Do you hear that voice that says “that’s not good enough” and “it should have been better” in response to just about everything? Is it leading you to avoid starting or even completing tasks? Feeling badly about yourself? This is perfectionism. Doubting yourself over and over. Seeking reassurance that your work is excellent and people like you.
It is sooooo easy to let perfectionism in. It is consistently reinforced. The black and white nature of perfectionism makes things seem simple. Success or failure. Perfect or disaster. In the messiness of life, it can be comforting to think of projects, tasks, ourselves this way. Perfectionism can offer a sense of structure and control in our pursuit to get everything just right. Our perfectionism may have brought achievements. Sometimes people clap for us – maybe literally! – when we strive for 100%. While it’s easy to look at perfectionism as helpful, like a lot of things, there is a cost.
Perfectionism steals the joy. It takes the fun out of what could be a fun task. You worry that your dinner party for friends won’t have the right food. The table won’t look beautiful enough.
Perfectionism is a task master – You can’t relax until all the work is done. I know no one, truly NO ONE, who has an empty To-Do list. If perfectionism is driving us, there is no time to breathe, time to connect, time to play.
Perfectionism slows our productivity – You know it won’t be perfect so you don’t start on it. You procrastinate. Or you know it’s not perfect so until it is you won’t turn it in. You work on a report for the team at work but don’t get it in on time because that last paragraph isn’t quite right.
Perfectionism creates loneliness and isolation – You avoid situations in which you don’t have the perfect thing to wear or the perfect thing to say. The focus on perfection also keeps you from interacting with the imperfect folks – we all are! – around you.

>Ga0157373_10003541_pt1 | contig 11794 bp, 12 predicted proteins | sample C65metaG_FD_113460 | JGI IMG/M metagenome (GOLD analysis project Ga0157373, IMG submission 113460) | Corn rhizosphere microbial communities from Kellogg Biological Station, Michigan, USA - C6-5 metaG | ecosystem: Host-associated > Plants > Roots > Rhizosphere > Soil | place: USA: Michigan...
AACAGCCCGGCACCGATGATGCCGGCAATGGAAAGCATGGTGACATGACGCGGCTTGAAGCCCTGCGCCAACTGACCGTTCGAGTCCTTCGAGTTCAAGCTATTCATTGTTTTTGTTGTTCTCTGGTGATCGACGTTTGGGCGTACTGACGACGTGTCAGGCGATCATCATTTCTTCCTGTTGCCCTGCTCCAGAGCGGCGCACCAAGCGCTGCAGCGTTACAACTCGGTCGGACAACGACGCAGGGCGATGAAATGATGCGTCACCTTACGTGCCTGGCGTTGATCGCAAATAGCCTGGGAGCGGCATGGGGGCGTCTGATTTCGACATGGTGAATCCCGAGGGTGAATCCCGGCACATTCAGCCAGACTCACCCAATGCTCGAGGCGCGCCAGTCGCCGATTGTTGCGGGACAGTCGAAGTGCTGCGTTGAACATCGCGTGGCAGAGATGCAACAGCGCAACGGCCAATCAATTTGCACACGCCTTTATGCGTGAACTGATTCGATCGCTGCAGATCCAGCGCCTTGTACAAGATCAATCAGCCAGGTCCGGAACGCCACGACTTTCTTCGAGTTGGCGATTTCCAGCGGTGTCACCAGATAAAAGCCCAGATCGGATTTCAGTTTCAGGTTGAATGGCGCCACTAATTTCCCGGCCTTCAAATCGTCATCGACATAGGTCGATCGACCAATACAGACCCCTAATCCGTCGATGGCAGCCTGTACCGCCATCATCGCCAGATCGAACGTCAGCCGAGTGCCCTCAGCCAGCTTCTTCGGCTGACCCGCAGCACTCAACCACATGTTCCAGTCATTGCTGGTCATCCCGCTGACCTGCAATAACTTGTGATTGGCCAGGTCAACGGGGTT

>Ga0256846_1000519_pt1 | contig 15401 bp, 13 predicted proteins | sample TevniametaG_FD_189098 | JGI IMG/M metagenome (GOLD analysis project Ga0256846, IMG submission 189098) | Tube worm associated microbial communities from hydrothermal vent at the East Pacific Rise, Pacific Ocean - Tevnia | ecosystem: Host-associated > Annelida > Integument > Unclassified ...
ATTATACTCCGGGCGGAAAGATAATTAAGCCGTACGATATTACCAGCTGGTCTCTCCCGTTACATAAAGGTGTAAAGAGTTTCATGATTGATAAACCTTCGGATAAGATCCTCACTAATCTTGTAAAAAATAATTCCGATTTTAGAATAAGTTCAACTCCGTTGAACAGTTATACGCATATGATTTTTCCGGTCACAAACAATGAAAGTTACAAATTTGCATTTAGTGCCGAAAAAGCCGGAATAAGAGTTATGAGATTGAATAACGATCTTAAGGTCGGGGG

Perfectionism kills connection – In order to please you become a reflection of those around you. They don’t know what you like, what you believe or what’s important to you and you might even forget it too! You can get distilled down to a very plain, vanilla, safe version of yourself that doesn’t allow people to know you.
Perfectionism doesn’t shut up! – You are preoccupied with your thoughts about how things are not perfect and distracted trying to make them perfect. There is no room for creativity.
Perfectionism takes a toll on our bodies – This happens in three ways: You try to be perfect so you’re overly focused on health and exercise or believe since you can’t ever be perfect why even take care of your body. Also, perfectionism increases our stress levels which studies show leads to more health issues. And…perfectionists tend to ignore physical issues, try to push through them and don’t seek out help when they need it.
Perfectionism tanks our mood – Since you strive to be perfect and ultimately come up short, you feel depressed and anxious. It can be super lonely.
Perfectionism is a way to avoid. You end up missing moments of joy because of your attachment to the perfect outcome or ideal. “I won’t work out unless I can go 5 times a day.” “I won’t make that date with my friend until we’ve got a three-hour block of time that is ideal so I’ll put it off until I do.”
Perfectionism kills gratitude. Brene Brown talks about how you only give yourself credit for the really big moments – when people are clapping. Loudly. And you discount all of the every day successes that mean so much not just professionally but relationally too. We discount the smaller successes – “I should have reached that goal sooner, anyone could do that.”
Perfectionism keeps us small. You believe if you don’t speak up you won’t say it wrong. If you don’t try, you won’t fail. If you don’t know everything or can’t do everything perfectly you won’t even attempt it.
How has perfectionism impacted your world?
Perfectionism feels like a gigantic weight. I know it may seem scary to even think about letting it go. Even with all of the costs. You can put it down and get cozy with imperfection.